I believe in bedtime stories. I read to Big Girl every night until just recently, when she started wanting to continue reading something she was also reading during the day. But I would read to her now if she asked -- we've completed many chapter books together and I love that time at night when I read to her. It's calm, it's quiet, and it's full of good stories and great memories.
I've continued the tradition with the twins, although admittedly it is much harder. I can't sit with them in my lap like I did with her. They are much more apt to leave my lap and wander. And they are still in their cribs, so I can't sit on one of their beds yet either. So I plop myself on the floor, between the two cribs, and they sit in their beds and watch and listen -- most of the time.
In many ways, reading at night is very routine to us. The routine started with Big Girl. Clean up faces and hands, change diapers, put PJs on, brush teeth, read three stories and tuck into bed. They know it, and they've known it for a while. They learn pretty quick.
And they already ask for certain characters, or certain book. Curious George and Clifford and Little Bear and shape books and color books and all the good ones that I don't mind repetitively reading night after night.
The last book of our bedtime story session is always, always, always Goodnight Moon by Margaret Wise Brown. I started that tradition with Big Girl, and it worked so well that I had to do it with the twins. (At one point in their short lives, it became apparent to Buddy Twin that this was always the last book before bed. When I read the first line in the book, he would start to cry in anticipation. He's OK with it now because this book is such a favorite. He gets very excited when he sees it and says "My Moon! My Moon!")
Reading the same book every night does not have to be boring. My husband and I may have the lines memorized by now, but it doesn't matter because so do the babies. I prompt them to fill in the last words of each page, which makes it a game. Sometimes, I "sing" the story to them. And although it's a little harder with two kids in two cribs, I try a tradition I started with Big Girl: On each two-page color spread in the book, we have to find the mouse. The mouse is always in a different spot. It's like a little game at storytime.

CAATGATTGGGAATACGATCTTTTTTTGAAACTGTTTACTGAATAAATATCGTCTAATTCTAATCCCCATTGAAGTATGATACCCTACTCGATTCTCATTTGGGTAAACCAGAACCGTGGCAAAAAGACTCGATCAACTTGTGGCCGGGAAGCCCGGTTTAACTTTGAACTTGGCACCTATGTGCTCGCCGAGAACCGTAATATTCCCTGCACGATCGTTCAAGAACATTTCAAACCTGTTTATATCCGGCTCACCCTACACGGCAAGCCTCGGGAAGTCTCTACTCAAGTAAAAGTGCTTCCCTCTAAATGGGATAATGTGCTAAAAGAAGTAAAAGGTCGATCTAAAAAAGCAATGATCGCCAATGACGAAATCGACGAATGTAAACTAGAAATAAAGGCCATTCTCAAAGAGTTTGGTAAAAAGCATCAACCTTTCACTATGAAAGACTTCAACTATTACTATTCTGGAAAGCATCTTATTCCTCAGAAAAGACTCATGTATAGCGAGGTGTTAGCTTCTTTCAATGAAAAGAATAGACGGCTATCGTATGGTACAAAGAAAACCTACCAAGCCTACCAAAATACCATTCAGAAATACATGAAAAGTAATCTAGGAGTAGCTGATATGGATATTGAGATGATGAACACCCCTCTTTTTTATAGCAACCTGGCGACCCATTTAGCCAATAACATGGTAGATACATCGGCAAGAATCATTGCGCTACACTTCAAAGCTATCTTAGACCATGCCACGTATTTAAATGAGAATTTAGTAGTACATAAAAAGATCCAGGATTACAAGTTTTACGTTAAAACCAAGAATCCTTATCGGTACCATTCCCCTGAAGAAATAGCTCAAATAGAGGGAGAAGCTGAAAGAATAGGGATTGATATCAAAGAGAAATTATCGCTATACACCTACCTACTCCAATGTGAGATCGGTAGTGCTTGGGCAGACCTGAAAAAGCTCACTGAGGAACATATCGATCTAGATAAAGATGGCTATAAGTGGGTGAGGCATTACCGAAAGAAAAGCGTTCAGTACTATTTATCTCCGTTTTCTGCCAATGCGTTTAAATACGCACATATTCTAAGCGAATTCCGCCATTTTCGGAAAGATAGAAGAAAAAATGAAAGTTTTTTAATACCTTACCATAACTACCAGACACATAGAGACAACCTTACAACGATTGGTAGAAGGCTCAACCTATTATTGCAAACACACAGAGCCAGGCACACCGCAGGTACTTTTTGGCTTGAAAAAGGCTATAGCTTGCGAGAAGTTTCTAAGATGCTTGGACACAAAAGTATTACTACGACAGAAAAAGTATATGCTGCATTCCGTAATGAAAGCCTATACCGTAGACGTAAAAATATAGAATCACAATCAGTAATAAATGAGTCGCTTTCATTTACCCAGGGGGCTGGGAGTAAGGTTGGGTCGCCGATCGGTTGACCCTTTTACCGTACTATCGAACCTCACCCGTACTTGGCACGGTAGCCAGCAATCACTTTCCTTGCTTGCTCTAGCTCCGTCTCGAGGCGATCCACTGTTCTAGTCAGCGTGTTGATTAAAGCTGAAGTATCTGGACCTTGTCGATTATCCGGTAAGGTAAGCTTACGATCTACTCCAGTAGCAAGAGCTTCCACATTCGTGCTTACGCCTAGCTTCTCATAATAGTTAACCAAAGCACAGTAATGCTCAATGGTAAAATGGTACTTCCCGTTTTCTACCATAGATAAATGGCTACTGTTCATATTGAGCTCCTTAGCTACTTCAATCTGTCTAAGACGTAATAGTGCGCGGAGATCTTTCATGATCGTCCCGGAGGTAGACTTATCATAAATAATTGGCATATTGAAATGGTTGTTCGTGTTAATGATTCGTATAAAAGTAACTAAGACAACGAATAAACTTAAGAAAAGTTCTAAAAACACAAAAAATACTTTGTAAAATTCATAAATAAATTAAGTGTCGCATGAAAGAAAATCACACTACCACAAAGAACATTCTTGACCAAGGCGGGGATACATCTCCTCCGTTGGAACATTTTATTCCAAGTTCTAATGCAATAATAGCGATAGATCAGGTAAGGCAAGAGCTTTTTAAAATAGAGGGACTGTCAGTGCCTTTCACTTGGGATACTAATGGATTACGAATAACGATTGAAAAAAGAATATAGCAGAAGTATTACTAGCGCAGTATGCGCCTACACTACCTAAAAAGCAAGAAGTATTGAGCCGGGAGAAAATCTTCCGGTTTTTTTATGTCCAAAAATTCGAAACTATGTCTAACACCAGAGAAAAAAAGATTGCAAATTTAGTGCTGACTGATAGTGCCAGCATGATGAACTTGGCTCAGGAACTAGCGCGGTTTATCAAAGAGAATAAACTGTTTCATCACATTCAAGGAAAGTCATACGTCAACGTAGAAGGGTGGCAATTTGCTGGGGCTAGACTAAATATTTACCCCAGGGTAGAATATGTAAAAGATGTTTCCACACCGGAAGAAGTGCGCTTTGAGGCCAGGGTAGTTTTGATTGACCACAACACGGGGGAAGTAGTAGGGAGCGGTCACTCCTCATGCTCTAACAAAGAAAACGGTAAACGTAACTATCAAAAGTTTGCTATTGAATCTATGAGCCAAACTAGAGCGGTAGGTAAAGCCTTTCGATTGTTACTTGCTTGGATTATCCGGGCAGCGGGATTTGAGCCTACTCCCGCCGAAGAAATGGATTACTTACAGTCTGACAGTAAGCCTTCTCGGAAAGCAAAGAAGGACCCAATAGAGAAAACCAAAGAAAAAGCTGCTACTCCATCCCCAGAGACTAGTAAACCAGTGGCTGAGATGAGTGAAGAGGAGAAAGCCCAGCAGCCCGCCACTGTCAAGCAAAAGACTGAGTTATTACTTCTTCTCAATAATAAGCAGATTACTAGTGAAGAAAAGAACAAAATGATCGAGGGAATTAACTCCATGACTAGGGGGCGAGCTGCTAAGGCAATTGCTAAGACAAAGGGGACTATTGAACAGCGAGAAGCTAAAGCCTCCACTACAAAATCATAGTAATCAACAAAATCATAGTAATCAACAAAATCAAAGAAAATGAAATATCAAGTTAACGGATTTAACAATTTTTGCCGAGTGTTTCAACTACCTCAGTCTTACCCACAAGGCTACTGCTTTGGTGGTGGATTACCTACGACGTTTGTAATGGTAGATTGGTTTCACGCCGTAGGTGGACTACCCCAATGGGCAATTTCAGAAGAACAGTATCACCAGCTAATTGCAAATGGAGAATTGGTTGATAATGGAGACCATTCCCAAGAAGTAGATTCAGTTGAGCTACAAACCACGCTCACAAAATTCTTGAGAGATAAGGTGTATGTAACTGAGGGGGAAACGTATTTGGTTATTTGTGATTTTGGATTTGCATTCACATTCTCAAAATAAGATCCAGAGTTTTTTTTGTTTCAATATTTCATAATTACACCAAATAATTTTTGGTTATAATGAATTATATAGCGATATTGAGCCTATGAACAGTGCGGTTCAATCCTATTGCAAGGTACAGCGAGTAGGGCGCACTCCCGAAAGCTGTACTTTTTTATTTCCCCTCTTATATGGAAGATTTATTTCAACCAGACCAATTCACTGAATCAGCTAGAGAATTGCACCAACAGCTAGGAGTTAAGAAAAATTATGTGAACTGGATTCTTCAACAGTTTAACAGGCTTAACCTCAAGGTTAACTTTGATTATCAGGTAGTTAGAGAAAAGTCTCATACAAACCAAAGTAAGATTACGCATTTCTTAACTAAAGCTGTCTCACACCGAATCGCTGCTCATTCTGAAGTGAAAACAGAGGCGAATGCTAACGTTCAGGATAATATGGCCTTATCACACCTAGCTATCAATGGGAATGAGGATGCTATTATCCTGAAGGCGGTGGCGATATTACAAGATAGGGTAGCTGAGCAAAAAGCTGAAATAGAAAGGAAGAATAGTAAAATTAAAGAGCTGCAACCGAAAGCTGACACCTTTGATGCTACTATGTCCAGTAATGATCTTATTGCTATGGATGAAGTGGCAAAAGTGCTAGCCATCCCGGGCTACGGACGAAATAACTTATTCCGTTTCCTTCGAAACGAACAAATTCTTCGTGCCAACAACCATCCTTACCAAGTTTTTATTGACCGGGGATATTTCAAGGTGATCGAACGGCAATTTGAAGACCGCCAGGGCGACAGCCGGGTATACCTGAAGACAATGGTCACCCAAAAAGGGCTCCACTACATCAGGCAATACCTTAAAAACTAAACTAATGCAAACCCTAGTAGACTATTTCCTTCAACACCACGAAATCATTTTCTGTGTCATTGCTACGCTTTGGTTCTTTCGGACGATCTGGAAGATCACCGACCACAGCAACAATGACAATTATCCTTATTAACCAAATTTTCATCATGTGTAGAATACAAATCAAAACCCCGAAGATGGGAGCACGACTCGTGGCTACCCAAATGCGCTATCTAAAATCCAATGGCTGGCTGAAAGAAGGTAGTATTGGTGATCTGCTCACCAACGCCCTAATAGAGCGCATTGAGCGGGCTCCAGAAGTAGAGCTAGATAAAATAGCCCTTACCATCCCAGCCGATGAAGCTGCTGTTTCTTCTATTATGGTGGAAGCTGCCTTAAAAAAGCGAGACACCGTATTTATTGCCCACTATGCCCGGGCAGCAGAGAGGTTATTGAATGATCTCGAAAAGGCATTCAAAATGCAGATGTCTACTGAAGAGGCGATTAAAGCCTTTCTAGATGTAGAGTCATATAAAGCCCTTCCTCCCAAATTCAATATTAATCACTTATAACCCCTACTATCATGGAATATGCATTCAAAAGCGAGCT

Of course, Goodnight Moon isn't the only bedtime book worth reading, even if it is tops in our house. Some of our other favorites include this one:
When the World is Ready for Bed by Gillian Shields has some really adorable watercolor illustrations by Anna Currey, and is a very easy, rhyming read that the kids love. We have the board book version. The story is about three little bunnies getting ready for bed and their routine, which is perfect to instill in little ones.We also like The Night Night Book by Marianne Richmond. The book is another rhyming story that says "night night" to many things, similar to Goodnight Moon.
Whatever book you choose as your signature "goodnight" story, it will surely became part of a child's memory. Big Girl still has her original copy of Goodnight Moon on her bookshelf because she will likely never part with it. I hope someday she reads it to her own children, as well as many other of our favorites, and continues the tradition we started 10 years ago.